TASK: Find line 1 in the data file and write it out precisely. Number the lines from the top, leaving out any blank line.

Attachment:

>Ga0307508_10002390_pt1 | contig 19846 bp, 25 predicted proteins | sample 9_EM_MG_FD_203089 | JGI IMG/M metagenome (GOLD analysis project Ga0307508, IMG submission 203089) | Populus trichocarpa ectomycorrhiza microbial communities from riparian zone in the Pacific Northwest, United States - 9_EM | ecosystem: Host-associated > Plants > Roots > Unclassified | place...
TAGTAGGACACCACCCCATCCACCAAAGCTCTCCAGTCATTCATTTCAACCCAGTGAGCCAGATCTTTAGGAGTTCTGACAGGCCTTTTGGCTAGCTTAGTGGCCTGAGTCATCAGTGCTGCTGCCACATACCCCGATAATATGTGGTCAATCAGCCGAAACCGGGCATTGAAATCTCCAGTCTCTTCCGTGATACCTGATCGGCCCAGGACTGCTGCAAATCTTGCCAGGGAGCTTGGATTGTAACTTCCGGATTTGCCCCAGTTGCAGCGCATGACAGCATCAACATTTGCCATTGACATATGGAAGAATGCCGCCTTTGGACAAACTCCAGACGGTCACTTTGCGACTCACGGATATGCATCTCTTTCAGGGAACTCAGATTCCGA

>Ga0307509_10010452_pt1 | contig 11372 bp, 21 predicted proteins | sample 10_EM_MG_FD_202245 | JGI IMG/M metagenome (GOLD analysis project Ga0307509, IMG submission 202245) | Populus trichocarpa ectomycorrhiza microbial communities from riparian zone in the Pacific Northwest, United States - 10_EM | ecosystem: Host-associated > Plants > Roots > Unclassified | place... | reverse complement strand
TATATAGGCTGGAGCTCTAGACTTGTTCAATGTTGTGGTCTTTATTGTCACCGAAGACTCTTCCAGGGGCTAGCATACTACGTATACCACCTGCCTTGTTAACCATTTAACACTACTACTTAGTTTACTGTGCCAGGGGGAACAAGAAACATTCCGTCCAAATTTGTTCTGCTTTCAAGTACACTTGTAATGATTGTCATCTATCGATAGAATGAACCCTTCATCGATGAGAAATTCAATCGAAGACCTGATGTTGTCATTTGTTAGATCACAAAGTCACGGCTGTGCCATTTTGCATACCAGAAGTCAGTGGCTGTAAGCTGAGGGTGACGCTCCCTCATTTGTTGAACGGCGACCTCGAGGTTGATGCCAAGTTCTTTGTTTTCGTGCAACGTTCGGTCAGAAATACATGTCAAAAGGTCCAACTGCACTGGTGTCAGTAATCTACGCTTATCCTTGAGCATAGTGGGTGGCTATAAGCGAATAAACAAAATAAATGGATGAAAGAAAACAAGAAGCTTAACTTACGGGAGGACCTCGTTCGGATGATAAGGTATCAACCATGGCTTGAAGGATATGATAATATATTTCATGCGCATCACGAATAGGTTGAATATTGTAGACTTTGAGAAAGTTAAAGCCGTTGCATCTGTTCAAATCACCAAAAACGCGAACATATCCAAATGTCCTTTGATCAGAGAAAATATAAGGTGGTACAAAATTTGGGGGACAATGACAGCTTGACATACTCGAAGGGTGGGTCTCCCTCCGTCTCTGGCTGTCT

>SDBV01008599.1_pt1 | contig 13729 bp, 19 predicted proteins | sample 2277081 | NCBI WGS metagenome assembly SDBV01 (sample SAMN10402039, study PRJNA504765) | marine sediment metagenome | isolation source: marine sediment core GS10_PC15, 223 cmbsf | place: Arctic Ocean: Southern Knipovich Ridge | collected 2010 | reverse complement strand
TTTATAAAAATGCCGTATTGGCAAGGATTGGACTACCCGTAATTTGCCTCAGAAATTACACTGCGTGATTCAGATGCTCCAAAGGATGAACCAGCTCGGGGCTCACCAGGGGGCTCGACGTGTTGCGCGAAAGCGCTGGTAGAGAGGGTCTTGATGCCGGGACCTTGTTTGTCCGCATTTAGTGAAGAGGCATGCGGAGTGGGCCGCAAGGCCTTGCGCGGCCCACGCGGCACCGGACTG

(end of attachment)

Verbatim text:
>Ga0307508_10002390_pt1 | contig 19846 bp, 25 predicted proteins | sample 9_EM_MG_FD_203089 | JGI IMG/M metagenome (GOLD analysis project Ga0307508, IMG submission 203089) | Populus trichocarpa ectomycorrhiza microbial communities from riparian zone in the Pacific Northwest, United States - 9_EM | ecosystem: Host-associated > Plants > Roots > Unclassified | place...